Tinder is an app that invites you to approve or reject someone of your sexual orientation based on a photo or three. If they’ve approved you, too, you’re invited to have a conversation, which may result in drinks or even coitus.
But its cofounder and CMO, Justin Mateen, swears in this Huffington Post interview, “It was never meant to be used for hooking up.”
In fact, the company recently did a poll and only “a tiny percentage” of users think that’s what Tinder is for.
Had the rest even heard of Tinder?
“Fundamentally women aren’t wired that way, right?” he added, absurdly. Right, because the women responsible for some of the app’s 5 million daily matches are really just looking for as many straight, male platonic friends as possible.
He insists that Tinder’s “double opt-in,” which ensures users don’t receive messages from people they don’t like, works for business relationships and friendships as well as dating. This is true if you want all of your friends and colleagues to be hot people of the opposite sex, we guess.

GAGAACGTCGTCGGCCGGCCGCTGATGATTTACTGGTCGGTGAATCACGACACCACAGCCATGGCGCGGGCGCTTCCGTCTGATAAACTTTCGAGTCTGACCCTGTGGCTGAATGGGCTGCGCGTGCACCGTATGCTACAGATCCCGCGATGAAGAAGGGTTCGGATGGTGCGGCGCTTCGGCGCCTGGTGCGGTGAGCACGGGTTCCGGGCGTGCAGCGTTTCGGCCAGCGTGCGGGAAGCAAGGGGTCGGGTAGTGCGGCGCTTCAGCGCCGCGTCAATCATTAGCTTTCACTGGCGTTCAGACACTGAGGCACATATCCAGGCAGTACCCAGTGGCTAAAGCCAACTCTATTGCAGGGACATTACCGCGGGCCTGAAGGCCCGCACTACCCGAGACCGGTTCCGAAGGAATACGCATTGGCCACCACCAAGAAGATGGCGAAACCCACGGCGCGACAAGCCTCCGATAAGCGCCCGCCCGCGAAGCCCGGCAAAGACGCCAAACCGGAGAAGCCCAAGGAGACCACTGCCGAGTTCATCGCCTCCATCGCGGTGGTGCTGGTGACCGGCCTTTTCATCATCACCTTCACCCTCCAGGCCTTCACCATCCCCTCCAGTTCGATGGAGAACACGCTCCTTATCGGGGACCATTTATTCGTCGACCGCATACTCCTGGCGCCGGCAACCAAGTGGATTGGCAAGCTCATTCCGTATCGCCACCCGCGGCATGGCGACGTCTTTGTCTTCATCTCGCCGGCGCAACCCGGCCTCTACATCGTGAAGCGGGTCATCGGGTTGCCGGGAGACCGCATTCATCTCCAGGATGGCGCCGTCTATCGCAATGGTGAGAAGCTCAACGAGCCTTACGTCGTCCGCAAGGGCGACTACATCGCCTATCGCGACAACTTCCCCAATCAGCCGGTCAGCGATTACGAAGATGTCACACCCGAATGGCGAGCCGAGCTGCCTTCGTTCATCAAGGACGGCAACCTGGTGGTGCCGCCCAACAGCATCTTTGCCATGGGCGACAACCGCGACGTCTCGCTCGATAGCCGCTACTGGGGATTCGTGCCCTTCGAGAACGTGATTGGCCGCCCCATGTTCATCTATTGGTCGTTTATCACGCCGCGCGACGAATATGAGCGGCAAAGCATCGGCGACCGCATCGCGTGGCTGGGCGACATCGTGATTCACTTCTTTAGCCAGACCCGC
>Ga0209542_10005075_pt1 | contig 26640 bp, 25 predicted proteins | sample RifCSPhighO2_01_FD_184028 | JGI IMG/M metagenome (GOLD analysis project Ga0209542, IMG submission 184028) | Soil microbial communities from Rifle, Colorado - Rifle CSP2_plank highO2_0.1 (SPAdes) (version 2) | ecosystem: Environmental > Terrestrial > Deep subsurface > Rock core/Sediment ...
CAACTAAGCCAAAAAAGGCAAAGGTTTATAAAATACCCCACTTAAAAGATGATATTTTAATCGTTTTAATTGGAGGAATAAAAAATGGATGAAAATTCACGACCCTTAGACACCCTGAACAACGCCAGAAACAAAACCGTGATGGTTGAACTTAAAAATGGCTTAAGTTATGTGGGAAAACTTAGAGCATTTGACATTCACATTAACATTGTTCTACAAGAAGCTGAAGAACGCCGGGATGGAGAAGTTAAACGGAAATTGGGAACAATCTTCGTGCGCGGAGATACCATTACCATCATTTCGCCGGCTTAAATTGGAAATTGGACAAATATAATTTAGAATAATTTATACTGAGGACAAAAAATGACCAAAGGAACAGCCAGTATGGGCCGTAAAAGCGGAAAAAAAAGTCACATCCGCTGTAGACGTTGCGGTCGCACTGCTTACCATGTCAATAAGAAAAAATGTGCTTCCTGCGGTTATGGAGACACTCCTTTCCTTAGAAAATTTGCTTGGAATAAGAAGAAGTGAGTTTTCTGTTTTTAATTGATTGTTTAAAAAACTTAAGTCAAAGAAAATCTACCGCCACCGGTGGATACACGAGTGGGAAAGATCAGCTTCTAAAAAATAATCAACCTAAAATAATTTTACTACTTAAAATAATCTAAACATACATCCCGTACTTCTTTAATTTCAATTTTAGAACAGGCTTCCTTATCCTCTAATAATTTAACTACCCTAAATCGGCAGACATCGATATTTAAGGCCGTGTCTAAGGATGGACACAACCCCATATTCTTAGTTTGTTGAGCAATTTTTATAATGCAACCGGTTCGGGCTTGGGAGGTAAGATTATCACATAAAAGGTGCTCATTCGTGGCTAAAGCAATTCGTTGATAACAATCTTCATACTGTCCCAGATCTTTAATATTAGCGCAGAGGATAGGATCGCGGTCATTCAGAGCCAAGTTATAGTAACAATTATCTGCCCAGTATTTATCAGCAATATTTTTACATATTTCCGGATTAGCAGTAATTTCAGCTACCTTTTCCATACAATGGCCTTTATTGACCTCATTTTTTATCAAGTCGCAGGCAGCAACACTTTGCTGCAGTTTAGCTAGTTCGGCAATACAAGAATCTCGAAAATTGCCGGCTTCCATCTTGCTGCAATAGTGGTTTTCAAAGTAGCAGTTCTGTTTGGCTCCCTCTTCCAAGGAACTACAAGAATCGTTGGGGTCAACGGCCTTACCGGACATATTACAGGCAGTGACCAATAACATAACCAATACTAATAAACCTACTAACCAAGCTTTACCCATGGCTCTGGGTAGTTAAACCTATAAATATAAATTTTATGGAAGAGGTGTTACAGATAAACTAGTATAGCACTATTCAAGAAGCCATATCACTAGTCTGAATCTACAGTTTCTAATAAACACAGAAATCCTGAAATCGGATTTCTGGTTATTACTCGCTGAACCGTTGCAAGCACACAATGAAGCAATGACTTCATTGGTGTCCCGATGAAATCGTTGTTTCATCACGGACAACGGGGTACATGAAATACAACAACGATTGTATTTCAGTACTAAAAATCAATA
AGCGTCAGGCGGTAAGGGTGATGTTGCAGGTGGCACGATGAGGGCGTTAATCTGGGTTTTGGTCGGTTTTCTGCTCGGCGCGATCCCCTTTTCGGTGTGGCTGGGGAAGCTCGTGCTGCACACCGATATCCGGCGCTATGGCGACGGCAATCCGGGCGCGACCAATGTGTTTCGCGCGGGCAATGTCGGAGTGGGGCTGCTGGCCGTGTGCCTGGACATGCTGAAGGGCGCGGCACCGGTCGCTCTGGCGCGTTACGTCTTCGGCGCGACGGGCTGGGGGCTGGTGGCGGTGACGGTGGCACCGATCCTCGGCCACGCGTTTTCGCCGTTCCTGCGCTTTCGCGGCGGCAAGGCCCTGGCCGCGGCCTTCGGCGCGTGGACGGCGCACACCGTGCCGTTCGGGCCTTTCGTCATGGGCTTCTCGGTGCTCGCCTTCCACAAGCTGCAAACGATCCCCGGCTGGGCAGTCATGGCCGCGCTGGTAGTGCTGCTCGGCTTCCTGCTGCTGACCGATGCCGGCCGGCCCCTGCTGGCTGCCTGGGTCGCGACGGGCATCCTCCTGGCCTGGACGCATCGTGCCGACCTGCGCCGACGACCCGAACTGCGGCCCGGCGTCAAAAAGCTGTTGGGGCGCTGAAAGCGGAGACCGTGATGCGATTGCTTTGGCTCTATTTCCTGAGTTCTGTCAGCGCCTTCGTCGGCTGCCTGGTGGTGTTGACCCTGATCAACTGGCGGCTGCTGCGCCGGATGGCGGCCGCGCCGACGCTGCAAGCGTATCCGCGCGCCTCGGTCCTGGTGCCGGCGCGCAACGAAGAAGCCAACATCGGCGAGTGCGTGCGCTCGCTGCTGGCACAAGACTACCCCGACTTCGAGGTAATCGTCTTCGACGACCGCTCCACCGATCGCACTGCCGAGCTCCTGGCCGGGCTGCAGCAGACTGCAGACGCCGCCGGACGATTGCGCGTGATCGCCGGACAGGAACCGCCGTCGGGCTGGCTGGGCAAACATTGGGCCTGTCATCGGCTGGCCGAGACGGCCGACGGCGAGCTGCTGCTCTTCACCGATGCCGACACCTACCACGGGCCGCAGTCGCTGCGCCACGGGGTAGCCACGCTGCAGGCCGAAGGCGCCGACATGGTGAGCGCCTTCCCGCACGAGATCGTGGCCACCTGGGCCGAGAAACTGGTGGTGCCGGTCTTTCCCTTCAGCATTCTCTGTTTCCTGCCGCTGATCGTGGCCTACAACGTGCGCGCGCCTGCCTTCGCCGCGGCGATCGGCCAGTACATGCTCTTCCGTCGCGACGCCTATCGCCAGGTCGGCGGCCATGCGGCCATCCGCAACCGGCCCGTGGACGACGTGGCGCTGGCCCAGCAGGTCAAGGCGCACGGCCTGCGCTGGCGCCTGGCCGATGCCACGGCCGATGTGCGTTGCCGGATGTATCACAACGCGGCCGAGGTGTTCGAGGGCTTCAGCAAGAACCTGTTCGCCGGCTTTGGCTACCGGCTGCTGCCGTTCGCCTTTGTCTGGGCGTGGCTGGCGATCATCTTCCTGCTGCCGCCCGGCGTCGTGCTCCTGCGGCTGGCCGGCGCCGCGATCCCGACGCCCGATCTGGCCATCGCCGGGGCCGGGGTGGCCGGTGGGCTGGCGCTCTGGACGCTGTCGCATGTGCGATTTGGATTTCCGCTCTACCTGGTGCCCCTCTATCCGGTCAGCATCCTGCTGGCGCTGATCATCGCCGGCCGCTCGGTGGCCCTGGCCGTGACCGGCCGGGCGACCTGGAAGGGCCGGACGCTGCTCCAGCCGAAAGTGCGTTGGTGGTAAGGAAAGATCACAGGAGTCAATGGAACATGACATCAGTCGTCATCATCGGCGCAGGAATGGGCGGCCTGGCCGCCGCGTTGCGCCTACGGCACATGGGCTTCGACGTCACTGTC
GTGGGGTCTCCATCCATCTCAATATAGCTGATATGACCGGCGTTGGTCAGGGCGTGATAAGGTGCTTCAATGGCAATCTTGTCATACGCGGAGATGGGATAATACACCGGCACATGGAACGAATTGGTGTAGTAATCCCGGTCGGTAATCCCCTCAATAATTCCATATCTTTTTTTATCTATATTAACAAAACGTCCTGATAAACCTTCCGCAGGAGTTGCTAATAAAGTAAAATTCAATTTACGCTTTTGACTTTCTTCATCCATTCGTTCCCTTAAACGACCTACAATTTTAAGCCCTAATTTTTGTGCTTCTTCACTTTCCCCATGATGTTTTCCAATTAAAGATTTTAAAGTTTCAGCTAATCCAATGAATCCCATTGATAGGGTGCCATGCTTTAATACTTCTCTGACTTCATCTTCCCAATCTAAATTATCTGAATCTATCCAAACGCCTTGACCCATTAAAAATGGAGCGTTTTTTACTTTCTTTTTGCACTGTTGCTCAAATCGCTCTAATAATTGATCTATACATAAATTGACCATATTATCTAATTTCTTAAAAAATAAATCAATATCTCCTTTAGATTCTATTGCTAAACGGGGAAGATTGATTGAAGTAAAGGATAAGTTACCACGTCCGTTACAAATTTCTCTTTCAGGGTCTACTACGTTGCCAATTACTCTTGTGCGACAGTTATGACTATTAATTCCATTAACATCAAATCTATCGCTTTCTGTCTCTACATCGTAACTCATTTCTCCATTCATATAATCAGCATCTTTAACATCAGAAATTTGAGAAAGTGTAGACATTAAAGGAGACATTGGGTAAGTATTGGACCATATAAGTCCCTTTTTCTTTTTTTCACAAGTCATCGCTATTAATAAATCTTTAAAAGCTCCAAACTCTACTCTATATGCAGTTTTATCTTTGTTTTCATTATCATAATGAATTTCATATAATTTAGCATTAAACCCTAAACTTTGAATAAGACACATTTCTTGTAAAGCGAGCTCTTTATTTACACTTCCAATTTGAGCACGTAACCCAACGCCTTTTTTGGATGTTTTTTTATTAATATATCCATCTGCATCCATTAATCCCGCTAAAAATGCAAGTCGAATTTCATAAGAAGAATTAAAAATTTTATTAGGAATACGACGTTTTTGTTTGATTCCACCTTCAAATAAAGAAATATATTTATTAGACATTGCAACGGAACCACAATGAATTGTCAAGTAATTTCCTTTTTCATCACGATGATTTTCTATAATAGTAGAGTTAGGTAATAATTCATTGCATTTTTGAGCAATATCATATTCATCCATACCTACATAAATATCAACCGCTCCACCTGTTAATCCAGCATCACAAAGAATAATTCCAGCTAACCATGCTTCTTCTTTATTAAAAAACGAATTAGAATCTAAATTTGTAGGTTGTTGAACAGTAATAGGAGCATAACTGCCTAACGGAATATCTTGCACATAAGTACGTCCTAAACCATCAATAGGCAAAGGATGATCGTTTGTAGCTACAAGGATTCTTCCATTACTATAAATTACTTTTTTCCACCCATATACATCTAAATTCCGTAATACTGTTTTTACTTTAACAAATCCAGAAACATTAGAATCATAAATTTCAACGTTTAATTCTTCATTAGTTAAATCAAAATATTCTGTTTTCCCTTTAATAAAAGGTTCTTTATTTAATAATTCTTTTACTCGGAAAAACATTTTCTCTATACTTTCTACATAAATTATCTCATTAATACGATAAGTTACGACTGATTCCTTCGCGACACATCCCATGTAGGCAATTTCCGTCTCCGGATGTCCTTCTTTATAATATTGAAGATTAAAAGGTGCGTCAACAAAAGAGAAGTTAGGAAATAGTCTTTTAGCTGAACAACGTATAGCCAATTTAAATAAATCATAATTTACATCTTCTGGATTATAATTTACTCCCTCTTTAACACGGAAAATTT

It may sound like Mr. Mateen is strangely clueless about his own app and its implementation in the world, but his answer to a question about Tinder’s future makes it obvious that he’s just trying to keep the app’s options open to diversify and monetize:
“We have plans to evolve the product and are moving more towards social discovery. For example, eventually you could be married and on a trip with your husband and find a tennis partner on Tinder. Or it could be used in the context of a business relationship. The next feature we will have, and I can’t say what it is, will allow further engagement with your matches. Once you’re matched up with someone, rather than just texting with them, you will be able to interact in other ways.”
Great, so they’re going to go all Instagram on us and shoehorn in the dating app equivalent of a crappy video feature.
The most popular time to Tinder, Mr. Mateen says, is 6 to 9 p.m. and the busiest day by far is Sunday. Awesomely, the interviewer follows up with, “Is that because people feel like they failed over the weekend?”
“It’s not even about failing over the weekend,” Mr. Mateen says, “it’s just that you’re back to reality on Sunday.”
Right, because what’s more realistic than the pretend world of your cell phone where everyone’s hitting on you and if you don’t like them you can just get back to your game of Candy Crush?
CORRECTION: A previous version of this post incorrectly referred to Mr. Mateen as Tinder’s founder and CEO. In fact, he is cofounder and CMO.